It’s been a busy (and exciting!) week, and I’ve been giving the blog a rest. However, it seems one cannot properly call oneself a “blogger” at all these days without having an opinion about Chick-Fil-A — and broadcasting it to the world.
So far, over half a million people have announced on Facebook that they plan to attend “Chick-Fil-A Appreciation Day”, an event launched by former U.S. Presidential hopeful and Fox News personality Mike Huckabee. According to Huckabee, this event’s goal is simple:
Let’s affirm a business that operates on Christian principles and whose executives are willing to take a stand for the Godly values we espouse by simply showing up and eating at Chick Fil-A on Wednesday, August 1.
My family and I will not be attending Chick-Fil-A Day, and here’s why:
Reason #1 is that it’s not in the budget. I love a Chick-Fil-A sandwich as much as anyone (and probably more than most), but my family budgets our meal money, and this is not a meal we planned to eat out. I think the entire brouhaha about Dan Cathy’s statements on “traditional marriage” is entirely ridiculous, and I flat out refuse to let it dictate my actions one way or another.
Do I “affirm a business that operates on Christian principles”? Sure, but that’s not why I give them my business. I go there (occasionally) because they make a tasty sandwich available at a reasonable price. It’s the same reason I also take my family (occasionally) to eat at local establishments owned by Muslims, Buddhists, Atheists, and who knows who else. If they make a product I want at a price I can afford, then we can do business. Granted, I give Chick-Fil-A more of my business than their competitors because I happen to think they have a better business model (including better product, better prices, and better service), but in my mind this is more of an evidence of “Christian principles” than an affirmation of them.
The second — and more important — reason I won’t be participating tomorrow is that I simply don’t see wielding purchasing power as a proper (or effective) means of engaging in the debate over homosexuality, or any other social issue. Yes, the media-fueled negative reaction to Dan Cathy’s remarks has been an extreme example of the intolerance of “tolerance”, and we’ve seen some shocking infringements upon free speech by some prominent American mayors, but is having a “CFA Day” the right response? To me it feels like Christians are really just affirming the unspoken assumption of the media that our choice of where we do business is the proper arena for religious and political expression. I can’t buy that.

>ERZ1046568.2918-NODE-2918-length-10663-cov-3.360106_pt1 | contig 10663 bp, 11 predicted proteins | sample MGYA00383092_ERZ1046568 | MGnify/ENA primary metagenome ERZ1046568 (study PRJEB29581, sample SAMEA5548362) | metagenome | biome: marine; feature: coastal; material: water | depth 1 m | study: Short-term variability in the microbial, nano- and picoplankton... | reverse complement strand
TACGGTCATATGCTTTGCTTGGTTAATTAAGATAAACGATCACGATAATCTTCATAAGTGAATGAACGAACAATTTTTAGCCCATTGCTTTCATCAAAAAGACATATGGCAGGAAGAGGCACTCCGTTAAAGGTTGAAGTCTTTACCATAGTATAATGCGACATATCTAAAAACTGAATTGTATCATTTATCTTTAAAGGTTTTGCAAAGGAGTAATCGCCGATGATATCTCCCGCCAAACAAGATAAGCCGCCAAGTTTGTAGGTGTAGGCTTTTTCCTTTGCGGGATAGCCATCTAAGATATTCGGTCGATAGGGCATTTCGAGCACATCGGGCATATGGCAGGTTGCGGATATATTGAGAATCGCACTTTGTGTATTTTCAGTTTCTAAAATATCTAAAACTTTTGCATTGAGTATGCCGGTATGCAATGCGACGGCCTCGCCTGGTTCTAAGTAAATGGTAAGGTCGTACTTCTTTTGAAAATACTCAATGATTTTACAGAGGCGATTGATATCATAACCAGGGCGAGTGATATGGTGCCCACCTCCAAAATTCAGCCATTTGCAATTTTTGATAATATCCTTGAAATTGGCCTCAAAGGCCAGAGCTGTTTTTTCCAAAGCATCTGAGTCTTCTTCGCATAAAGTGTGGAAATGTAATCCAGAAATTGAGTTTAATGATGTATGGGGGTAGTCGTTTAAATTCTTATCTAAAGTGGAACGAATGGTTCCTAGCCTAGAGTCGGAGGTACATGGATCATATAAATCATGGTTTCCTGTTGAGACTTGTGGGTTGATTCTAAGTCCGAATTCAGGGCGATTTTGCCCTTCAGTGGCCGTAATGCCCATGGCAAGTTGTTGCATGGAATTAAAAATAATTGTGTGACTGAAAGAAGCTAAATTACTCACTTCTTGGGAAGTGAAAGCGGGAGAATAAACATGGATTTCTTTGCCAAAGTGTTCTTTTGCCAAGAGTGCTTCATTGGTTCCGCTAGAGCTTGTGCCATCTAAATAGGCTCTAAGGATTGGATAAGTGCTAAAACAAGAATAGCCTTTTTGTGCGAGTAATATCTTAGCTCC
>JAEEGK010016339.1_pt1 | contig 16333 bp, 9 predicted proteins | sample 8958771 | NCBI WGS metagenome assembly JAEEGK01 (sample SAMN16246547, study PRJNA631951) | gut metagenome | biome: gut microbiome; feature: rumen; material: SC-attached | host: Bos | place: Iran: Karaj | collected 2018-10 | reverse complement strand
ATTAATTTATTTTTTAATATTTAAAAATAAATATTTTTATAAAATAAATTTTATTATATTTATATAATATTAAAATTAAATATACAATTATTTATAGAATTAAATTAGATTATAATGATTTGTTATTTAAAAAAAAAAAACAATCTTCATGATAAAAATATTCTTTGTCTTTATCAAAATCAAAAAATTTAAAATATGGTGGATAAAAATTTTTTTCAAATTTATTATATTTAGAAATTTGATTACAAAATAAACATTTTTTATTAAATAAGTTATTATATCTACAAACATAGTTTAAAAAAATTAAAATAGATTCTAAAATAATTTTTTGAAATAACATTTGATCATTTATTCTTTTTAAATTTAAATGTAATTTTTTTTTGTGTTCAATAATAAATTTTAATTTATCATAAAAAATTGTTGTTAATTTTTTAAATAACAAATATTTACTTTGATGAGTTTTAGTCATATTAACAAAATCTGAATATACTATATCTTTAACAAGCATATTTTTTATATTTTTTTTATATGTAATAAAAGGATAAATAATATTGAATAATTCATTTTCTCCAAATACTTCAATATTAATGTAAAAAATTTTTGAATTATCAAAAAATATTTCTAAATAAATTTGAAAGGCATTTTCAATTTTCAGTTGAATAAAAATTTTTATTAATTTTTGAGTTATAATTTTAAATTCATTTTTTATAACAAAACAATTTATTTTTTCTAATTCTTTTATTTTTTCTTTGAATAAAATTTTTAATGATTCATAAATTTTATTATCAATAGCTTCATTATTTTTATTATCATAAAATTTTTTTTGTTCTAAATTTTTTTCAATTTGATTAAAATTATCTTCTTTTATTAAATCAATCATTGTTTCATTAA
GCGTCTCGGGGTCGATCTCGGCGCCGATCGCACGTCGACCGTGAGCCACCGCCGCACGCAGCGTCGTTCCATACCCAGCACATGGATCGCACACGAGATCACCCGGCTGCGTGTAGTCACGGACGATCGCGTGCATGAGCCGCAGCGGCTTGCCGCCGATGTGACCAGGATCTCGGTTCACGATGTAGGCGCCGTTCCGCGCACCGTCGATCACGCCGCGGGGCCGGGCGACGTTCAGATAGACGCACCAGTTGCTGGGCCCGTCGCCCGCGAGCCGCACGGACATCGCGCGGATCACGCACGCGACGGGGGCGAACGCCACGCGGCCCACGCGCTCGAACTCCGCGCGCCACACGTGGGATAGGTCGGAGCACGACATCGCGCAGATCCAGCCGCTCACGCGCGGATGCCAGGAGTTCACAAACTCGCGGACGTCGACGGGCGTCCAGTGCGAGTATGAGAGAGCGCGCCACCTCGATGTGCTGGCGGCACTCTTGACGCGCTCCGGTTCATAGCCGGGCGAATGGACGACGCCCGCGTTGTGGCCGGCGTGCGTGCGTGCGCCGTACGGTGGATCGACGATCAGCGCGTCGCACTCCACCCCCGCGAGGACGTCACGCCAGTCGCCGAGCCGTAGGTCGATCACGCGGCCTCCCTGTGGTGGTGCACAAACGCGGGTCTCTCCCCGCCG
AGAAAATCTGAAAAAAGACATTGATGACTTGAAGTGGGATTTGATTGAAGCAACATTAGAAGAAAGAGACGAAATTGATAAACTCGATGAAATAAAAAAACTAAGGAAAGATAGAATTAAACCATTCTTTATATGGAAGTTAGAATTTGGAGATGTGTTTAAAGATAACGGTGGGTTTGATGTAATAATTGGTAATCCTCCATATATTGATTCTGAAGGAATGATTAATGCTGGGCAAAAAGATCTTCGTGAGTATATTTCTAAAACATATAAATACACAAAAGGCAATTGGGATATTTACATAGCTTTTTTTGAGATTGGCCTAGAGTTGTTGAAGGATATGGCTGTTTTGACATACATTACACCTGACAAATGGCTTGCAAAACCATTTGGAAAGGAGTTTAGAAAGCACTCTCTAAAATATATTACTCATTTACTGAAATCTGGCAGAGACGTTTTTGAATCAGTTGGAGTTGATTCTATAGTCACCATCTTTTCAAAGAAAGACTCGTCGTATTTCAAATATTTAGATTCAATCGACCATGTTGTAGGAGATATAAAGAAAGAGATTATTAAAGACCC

Incidentally, before Christians (and particularly Southern Baptists) get too upset about the proposed boycott of a company over the issue of homosexuality, it should be noted that Chick-Fil-A is not the first such target. The Southern Baptist Convention voted nearly unanimously at the 1996 Annual Meeting to boycott Disney — a move that had little to no financial impact on the company before being unanimously ended at the 2005 Annual Meeting.
Earlier this year, many Christians were calling for a boycott of Starbucks because of that company’s stance on gay marriage. On this blog I seconded Russell Moore’s thoughts on the potential boycott, and think it’s worth re-examining them in light of the current controversy:
But we don’t persuade our neighbors by mimicking their angry power-protests. We persuade them by holding fast to the gospel, by explaining our increasingly odd view of marriage, and by serving the world and our neighbors around us, as our Lord does, with a towel and a foot-bucket.
I realize that not everyone going to Chick-Fil-A tomorrow is angry, and I’m not trying to dissuade even those who are. I just don’t want people to think that they must go, as if their position as conservative Christians is at stake if they don’t. And I certainly don’t want anyone to think that if they do go they will have done their part and can then safely disengage from influencing culture. There really is a battle raging, but it’s not what people think, and it’s not going to be won by eating fried chicken.
Here are a few Chick-Fil-A posts collected from the far reaches of the blogosphere that are constructive and/or provocative:
- MSM & Chick-Fil-A: Sometimes the Internet Honors Stupid Stories — Sarah Pulliam Bailey’s post is still the best I’ve read on the topic.
- The New Puritanism: Chick-Fil-A and Boycotts — Matthew Lee Anderson’s perspective on our culture’s propensity to rush to moral judgment is also worth a read.
- In the Basement — In a lot of ways, I share Jen Hatmaker’s frustration with the way this debate has gone, and her desire to sit this one out. However…
- Can Christians Hide in the Basement During the Gay Marriage Debate? — I think Denny Burk offers a good counterpoint to Hatmaker’s argument. He doesn’t entirely disagree with her, but he’s right that shrinking back isn’t really an option; he urges us instead to “face the issue in the right way with the right mindset”. Amen.